Figures released Thursday showed Wynn’s overall revenue jumping 37.3% to $1.3b in the final three months of 2016, spurred by the August opening of the new Wynn Palace in Macau. Profit shot up 30.5% to $113.8m, but $63m of this was due to a non-recurring gain, the absence of which would have pushed profits down 41%.
For the year as a whole, revenue was up 9.6% to $4.47b, while profit improved 19% to $242m (subject to the same caveat as above).
Wynn Palace contributed $418.7m to Q4’s revenue total, offsetting a year-on-year decline of $57.2m at Wynn’s peninsula property Wynn Macau. VIP turnover at Wynn Macau fell 17.2% to $10.8b, narrowly outpacing Wynn Palace’s VIP turnover of $10.33b. Wynn Macau’s mass market table drop fell 7.5% to $1.1b while Wynn Palace’s mass table drop hit $725m.
Speaking to analysts following the release, Wynn boss Steve Wynn praised Wynn Palace for generating operating income of $1.6m per day since the new year began, noting that Wynn Macau took over a year to generate $1m per day. Wynn Palace’s room occupancy hit 88.4% in Q4.
Wynn is more reliant on the VIP market than its Macau rivals, and Wynn Macau president Ian Coughlan noted with some relief that Macau’s long-suffering VIP market has shown signs of resurgence in recent months.
Steve said Beijing had been justified in launching its crackdown on VIP gaming in 2014, calling the action the “right thing to do for the right reasons.” But Wynn remains staunchly bullish on Macau’s prospects, saying “the long-term thrust of China is inexorable and undeniable.”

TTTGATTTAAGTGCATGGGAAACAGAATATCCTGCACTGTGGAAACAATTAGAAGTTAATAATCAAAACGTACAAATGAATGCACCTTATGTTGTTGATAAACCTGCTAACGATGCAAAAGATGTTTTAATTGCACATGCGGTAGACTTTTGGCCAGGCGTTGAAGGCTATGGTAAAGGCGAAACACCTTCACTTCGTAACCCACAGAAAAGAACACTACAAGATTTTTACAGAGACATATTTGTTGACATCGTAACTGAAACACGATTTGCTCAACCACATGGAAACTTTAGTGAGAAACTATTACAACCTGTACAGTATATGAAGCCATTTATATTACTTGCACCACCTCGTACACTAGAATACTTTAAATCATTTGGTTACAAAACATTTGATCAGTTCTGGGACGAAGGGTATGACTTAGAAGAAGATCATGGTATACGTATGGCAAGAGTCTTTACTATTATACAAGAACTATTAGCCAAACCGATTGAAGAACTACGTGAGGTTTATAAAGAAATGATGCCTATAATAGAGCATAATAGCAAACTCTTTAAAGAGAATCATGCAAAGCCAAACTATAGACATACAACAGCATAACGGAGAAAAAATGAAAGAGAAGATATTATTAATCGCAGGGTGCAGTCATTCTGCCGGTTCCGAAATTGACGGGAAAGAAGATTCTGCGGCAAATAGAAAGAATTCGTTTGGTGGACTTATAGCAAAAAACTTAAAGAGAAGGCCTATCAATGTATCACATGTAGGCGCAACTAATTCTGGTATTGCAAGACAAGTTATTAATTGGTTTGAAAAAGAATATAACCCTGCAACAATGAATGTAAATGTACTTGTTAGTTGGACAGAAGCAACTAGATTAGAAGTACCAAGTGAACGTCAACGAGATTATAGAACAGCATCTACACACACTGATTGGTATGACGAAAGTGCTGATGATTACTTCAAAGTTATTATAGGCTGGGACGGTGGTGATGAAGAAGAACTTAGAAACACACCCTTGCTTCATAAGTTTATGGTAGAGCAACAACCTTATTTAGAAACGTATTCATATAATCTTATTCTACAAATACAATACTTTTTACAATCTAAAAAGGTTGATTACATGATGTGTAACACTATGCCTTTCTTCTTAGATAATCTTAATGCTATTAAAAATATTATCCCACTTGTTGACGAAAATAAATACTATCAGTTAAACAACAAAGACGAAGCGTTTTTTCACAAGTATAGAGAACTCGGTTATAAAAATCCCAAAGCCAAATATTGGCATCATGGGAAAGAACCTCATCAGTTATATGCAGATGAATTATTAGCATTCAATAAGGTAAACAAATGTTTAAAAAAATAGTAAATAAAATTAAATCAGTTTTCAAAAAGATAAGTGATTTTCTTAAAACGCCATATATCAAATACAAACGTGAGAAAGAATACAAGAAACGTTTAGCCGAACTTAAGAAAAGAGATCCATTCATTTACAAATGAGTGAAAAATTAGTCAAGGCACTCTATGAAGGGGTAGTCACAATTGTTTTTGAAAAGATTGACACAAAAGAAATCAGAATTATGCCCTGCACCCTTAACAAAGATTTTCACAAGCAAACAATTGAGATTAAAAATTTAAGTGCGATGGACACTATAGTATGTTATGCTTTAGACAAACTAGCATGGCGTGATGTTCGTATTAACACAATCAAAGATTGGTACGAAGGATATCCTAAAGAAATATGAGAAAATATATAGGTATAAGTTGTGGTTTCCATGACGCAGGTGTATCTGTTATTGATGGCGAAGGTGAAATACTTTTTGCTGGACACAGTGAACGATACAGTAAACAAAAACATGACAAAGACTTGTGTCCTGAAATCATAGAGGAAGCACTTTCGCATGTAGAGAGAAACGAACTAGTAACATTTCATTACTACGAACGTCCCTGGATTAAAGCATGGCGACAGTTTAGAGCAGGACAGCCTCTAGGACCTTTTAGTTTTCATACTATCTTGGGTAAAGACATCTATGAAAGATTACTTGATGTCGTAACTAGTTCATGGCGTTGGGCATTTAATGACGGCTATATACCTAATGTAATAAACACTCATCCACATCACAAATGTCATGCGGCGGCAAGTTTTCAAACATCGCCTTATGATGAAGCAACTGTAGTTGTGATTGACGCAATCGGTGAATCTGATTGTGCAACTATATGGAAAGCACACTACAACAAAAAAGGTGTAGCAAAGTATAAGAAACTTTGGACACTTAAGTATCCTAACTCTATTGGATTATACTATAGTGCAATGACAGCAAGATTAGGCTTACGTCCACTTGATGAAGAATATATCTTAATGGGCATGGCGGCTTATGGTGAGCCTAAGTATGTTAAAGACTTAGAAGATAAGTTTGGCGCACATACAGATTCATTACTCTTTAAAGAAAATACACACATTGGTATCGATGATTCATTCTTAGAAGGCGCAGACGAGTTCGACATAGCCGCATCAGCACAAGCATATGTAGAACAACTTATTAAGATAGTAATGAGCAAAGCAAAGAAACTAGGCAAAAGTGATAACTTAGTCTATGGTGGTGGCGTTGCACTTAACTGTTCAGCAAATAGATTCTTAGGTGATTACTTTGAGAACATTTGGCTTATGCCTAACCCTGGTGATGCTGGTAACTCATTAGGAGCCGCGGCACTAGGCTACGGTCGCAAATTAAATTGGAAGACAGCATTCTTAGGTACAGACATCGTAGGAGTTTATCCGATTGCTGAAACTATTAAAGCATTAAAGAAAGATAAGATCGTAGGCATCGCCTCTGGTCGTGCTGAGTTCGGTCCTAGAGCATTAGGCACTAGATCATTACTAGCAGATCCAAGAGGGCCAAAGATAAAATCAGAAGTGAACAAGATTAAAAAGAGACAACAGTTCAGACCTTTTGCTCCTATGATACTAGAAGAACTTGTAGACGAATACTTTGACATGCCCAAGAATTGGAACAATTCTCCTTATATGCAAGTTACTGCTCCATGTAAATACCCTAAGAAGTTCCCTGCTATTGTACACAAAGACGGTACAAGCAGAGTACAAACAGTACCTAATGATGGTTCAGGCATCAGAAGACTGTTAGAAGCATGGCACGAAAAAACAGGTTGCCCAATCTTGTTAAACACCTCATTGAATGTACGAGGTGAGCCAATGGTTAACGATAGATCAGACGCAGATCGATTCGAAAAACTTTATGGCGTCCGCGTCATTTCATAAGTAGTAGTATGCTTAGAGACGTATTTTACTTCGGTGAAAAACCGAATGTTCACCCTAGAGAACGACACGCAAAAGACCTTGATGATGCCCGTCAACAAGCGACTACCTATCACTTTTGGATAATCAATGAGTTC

Steve largely dismissed talk that new US President Donald Trump’s tough talk toward China would have any profound impact on Macau’s casino market. Steve believes both countries recognize that they need each other, and “there will have to be a rapprochement and adjustment. But we do have intelligent people on both sides.”
In Las Vegas, Wynn’s operations reported Q4 revenue falling 2% to $383.3m while earnings slipped 10% to $114.6m. Table game turnover was off nearly 7% while slots handle rose 18%. Non-gaming revenue fell 1.1% to $260.2m thanks to declines in both food & beverage and entertainment, retail and other revenue.
Despite the non-gaming decline, Steve said the company’s future would be driven by non-casino attractions, as that’s what brings customers to the gaming tables. The company hopes to begin work in Q4 2017 on Paradise Park, the proposed $1.5b off-Strip expansion that will feature a convention center, retail and entertainment options, golf course and lagoon complete with sandy beach, all part of Steve’s plan to boost Wynn’s non-casino revenue to “enormously high levels.”